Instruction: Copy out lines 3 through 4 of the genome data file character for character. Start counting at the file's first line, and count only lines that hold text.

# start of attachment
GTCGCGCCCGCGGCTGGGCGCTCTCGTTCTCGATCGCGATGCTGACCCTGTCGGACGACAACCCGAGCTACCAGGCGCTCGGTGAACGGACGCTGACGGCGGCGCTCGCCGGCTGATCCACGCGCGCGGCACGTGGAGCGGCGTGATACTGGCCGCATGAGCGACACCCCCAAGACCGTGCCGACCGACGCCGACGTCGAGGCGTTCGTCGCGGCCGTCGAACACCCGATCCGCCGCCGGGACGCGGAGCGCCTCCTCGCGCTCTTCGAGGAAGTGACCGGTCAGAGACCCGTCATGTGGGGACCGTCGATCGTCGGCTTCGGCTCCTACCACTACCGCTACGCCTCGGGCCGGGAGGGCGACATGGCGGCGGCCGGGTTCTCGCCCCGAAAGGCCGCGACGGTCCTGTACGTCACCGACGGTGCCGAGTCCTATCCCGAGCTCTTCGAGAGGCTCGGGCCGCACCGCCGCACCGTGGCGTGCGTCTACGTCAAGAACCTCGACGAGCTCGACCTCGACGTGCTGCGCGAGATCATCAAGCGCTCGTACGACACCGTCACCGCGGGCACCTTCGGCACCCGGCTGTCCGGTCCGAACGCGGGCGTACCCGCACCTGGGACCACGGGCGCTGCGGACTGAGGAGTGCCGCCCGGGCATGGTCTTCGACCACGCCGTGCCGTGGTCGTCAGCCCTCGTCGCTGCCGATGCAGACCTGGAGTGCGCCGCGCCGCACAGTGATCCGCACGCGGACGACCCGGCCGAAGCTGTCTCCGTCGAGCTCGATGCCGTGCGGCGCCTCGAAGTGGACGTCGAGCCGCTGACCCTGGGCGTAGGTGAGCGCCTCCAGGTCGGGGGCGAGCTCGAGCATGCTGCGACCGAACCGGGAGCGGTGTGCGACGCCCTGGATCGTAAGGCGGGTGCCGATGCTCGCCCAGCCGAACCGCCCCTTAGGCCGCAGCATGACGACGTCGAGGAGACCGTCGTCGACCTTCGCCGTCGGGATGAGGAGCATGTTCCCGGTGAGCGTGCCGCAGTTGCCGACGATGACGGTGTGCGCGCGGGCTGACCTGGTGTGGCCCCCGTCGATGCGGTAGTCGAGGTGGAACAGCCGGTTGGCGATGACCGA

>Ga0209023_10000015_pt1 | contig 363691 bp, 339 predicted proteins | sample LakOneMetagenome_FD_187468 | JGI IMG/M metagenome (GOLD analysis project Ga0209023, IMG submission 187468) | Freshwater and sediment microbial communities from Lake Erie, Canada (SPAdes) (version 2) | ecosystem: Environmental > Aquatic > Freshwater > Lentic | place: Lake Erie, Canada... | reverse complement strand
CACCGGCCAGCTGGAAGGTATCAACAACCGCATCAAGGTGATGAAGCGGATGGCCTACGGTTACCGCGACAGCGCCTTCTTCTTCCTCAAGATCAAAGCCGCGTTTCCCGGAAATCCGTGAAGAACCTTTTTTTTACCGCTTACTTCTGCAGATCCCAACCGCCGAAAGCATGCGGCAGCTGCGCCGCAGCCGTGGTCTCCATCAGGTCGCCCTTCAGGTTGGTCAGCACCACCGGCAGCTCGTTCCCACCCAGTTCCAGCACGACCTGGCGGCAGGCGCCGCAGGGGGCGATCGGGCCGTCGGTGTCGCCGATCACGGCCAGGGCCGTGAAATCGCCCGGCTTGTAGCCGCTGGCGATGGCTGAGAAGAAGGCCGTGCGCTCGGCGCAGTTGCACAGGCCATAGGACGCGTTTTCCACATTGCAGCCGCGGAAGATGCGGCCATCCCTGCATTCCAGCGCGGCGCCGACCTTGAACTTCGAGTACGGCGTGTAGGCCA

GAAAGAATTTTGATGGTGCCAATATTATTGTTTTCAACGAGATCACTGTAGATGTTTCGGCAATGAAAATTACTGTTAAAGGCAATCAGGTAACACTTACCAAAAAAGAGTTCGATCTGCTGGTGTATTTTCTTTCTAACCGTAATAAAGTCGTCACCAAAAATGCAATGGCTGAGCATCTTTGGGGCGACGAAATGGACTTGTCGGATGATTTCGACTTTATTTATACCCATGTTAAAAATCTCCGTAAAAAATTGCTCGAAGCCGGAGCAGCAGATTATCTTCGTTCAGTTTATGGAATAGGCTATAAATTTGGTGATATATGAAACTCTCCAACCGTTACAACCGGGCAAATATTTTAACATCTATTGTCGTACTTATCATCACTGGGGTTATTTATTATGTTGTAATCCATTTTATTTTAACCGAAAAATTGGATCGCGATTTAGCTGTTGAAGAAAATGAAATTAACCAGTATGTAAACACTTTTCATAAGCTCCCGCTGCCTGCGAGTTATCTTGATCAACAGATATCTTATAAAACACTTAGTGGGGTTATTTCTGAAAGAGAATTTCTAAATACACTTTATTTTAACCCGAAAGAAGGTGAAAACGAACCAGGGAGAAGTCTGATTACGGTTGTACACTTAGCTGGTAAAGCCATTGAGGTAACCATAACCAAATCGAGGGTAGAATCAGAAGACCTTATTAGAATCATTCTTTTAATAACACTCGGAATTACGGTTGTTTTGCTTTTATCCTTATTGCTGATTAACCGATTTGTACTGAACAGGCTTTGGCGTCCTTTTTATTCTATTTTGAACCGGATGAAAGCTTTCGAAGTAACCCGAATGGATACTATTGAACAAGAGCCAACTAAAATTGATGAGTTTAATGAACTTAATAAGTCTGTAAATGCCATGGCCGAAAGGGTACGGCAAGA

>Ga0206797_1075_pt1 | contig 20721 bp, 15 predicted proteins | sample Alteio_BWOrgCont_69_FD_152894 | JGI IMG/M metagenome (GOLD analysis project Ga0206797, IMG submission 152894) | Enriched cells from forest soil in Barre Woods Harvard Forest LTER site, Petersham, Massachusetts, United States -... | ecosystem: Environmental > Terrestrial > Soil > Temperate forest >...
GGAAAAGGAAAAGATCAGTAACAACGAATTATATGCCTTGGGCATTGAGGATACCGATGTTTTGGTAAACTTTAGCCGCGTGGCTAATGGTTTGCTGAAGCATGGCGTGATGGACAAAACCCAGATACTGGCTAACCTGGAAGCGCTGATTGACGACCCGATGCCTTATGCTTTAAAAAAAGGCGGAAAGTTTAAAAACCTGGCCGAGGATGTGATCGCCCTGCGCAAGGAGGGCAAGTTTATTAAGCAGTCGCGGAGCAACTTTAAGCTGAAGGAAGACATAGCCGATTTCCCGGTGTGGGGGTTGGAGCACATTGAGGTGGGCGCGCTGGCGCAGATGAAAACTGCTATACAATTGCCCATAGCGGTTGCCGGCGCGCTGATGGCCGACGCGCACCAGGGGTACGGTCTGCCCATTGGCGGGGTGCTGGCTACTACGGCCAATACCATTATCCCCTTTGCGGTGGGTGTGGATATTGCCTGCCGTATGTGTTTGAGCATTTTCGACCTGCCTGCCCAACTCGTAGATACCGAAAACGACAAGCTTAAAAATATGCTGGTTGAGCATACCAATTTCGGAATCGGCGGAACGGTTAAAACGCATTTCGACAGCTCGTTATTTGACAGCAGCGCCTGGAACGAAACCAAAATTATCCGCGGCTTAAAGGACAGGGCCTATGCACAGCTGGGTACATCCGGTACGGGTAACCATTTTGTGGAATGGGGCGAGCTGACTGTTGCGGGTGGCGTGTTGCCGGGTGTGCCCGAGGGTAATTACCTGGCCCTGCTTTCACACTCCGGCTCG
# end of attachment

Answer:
CACCGGCCAGCTGGAAGGTATCAACAACCGCATCAAGGTGATGAAGCGGATGGCCTACGGTTACCGCGACAGCGCCTTCTTCTTCCTCAAGATCAAAGCCGCGTTTCCCGGAAATCCGTGAAGAACCTTTTTTTTACCGCTTACTTCTGCAGATCCCAACCGCCGAAAGCATGCGGCAGCTGCGCCGCAGCCGTGGTCTCCATCAGGTCGCCCTTCAGGTTGGTCAGCACCACCGGCAGCTCGTTCCCACCCAGTTCCAGCACGACCTGGCGGCAGGCGCCGCAGGGGGCGATCGGGCCGTCGGTGTCGCCGATCACGGCCAGGGCCGTGAAATCGCCCGGCTTGTAGCCGCTGGCGATGGCTGAGAAGAAGGCCGTGCGCTCGGCGCAGTTGCACAGGCCATAGGACGCGTTTTCCACATTGCAGCCGCGGAAGATGCGGCCATCCCTGCATTCCAGCGCGGCGCCGACCTTGAACTTCGAGTACGGCGTGTAGGCCA

GAAAGAATTTTGATGGTGCCAATATTATTGTTTTCAACGAGATCACTGTAGATGTTTCGGCAATGAAAATTACTGTTAAAGGCAATCAGGTAACACTTACCAAAAAAGAGTTCGATCTGCTGGTGTATTTTCTTTCTAACCGTAATAAAGTCGTCACCAAAAATGCAATGGCTGAGCATCTTTGGGGCGACGAAATGGACTTGTCGGATGATTTCGACTTTATTTATACCCATGTTAAAAATCTCCGTAAAAAATTGCTCGAAGCCGGAGCAGCAGATTATCTTCGTTCAGTTTATGGAATAGGCTATAAATTTGGTGATATATGAAACTCTCCAACCGTTACAACCGGGCAAATATTTTAACATCTATTGTCGTACTTATCATCACTGGGGTTATTTATTATGTTGTAATCCATTTTATTTTAACCGAAAAATTGGATCGCGATTTAGCTGTTGAAGAAAATGAAATTAACCAGTATGTAAACACTTTTCATAAGCTCCCGCTGCCTGCGAGTTATCTTGATCAACAGATATCTTATAAAACACTTAGTGGGGTTATTTCTGAAAGAGAATTTCTAAATACACTTTATTTTAACCCGAAAGAAGGTGAAAACGAACCAGGGAGAAGTCTGATTACGGTTGTACACTTAGCTGGTAAAGCCATTGAGGTAACCATAACCAAATCGAGGGTAGAATCAGAAGACCTTATTAGAATCATTCTTTTAATAACACTCGGAATTACGGTTGTTTTGCTTTTATCCTTATTGCTGATTAACCGATTTGTACTGAACAGGCTTTGGCGTCCTTTTTATTCTATTTTGAACCGGATGAAAGCTTTCGAAGTAACCCGAATGGATACTATTGAACAAGAGCCAACTAAAATTGATGAGTTTAATGAACTTAATAAGTCTGTAAATGCCATGGCCGAAAGGGTACGGCAAGA